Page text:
Congratulations, you’re pregnant! You may have already heard your mom’s, aunt’s or friend’s stories about their morning (ahem, all day) sickness, superhero sense of smell, or bizarre cravings, and be wondering which recipe of symptoms you’ll experience. But wait, there’s one more thing to consider, something that doesn’t always come up. What do you need to know about your pelvic health during pregnancy? This is an important topic that is not talked about enough, yet is part of most women’s stories, so let’s dive in.
Summary of this article:
Influence of pregnancy on the pelvic floor: In pregnancy, the pelvic floor muscles are put under more strain, which may result in overactive, tight pelvic floor muscles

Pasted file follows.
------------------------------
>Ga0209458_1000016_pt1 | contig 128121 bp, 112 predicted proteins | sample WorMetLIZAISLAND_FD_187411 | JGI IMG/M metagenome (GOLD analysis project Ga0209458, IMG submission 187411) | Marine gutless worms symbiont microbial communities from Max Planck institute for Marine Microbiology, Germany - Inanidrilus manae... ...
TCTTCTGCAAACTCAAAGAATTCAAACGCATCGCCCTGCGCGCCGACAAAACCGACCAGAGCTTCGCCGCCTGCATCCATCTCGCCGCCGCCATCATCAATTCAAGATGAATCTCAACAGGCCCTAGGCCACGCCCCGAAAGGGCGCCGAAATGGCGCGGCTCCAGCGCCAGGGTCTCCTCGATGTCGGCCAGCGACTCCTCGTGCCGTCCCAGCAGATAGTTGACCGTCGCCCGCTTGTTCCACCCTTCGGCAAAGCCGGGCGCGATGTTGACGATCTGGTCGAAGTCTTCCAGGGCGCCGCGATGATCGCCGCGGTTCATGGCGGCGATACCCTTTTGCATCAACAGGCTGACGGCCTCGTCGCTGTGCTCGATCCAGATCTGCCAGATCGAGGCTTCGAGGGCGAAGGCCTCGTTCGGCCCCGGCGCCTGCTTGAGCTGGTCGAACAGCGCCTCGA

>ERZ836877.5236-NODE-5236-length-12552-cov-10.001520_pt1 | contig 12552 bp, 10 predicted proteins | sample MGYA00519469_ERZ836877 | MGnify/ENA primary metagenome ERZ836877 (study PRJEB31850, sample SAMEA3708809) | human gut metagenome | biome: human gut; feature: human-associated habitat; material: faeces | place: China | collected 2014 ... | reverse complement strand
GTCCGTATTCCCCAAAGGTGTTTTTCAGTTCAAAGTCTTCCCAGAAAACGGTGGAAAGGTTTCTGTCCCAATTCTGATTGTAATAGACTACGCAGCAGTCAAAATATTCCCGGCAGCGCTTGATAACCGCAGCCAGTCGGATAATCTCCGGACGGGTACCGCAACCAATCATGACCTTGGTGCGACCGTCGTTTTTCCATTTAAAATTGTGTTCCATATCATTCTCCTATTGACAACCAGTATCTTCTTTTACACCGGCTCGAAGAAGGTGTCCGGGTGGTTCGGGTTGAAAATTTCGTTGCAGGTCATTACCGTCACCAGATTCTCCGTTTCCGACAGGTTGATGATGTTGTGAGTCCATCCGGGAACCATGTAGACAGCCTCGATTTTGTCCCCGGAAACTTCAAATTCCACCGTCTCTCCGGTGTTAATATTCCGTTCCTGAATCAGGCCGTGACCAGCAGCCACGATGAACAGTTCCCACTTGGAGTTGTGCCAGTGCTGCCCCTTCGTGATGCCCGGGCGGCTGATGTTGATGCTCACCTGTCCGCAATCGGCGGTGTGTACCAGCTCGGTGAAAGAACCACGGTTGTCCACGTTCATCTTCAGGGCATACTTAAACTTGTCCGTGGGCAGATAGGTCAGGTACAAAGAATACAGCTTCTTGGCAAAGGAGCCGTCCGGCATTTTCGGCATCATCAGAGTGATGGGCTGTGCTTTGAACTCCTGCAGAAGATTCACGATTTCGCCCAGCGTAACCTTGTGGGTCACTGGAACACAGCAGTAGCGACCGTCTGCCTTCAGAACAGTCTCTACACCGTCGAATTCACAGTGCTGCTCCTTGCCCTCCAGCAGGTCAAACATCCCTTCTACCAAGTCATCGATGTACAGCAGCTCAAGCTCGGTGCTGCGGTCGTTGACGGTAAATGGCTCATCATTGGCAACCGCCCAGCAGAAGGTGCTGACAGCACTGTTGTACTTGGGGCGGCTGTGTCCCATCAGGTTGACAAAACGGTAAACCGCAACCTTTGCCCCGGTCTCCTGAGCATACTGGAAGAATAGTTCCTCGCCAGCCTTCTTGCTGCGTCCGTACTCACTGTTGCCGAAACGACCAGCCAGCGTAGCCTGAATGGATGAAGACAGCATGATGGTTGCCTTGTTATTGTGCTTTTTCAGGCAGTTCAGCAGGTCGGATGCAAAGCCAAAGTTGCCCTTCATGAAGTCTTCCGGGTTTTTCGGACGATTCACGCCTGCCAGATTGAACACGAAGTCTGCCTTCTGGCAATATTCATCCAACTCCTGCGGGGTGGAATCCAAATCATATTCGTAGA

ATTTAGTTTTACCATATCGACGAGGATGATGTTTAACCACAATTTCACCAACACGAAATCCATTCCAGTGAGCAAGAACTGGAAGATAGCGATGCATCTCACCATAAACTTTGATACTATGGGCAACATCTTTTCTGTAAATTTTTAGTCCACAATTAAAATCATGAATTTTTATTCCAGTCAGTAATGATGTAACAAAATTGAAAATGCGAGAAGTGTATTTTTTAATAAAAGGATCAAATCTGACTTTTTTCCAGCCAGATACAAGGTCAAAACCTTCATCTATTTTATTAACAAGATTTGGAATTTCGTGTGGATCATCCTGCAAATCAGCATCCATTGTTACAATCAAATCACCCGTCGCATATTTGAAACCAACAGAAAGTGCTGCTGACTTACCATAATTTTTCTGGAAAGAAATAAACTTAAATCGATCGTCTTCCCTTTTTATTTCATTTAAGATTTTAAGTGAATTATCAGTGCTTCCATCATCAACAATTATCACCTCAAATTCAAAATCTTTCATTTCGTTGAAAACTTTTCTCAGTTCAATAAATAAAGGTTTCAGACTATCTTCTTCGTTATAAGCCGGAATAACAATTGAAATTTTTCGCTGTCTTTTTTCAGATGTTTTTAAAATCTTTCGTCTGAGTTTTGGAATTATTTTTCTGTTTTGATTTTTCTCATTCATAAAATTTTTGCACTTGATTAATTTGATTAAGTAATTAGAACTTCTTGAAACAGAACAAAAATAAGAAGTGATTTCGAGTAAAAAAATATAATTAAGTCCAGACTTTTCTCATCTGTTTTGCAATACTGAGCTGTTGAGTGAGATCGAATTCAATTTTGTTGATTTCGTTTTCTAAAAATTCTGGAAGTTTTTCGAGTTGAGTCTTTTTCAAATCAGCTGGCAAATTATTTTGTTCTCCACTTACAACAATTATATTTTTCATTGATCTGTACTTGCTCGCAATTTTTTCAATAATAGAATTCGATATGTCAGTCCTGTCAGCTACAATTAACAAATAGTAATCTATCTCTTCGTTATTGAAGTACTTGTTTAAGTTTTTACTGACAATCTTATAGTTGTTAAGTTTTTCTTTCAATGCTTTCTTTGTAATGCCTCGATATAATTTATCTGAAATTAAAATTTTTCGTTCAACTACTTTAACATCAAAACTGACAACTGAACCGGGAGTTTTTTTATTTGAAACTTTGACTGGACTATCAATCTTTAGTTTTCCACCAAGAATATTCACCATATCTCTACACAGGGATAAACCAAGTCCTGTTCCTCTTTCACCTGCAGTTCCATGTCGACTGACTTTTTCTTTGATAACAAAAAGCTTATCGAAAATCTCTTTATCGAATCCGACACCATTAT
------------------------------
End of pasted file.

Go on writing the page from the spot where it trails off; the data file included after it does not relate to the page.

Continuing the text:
5 common pelvic health symptoms seen in pregnancy: more frequent trips to the bathroom, urinary leakage, painful intercourse, low back, hip and pelvic pain, and diastasis rectus abdominis
Prenatal Pelvic Physiotherapy helps optimize a woman’s connection to her pelvic floor and adjacent muscles to help mitigate these symptoms, and prepare for labor and delivery.
The Pelvic Floor
The pelvic floor is a group of muscles found in the pelvis that attaches to the pubic bone, tailbone and sacrum, and sitting bones. When these muscles are contracted (squeezed), they work to lift the internal organs of the pelvis, and tighten the openings of the urethra, vagina, and anus. Relaxing the pelvic floor allows for the relaxation and opening of these orifices. In addition, the pelvic floor functions include sexual health, circulation, and core strength.
The influences of pregnancy on the pelvic floor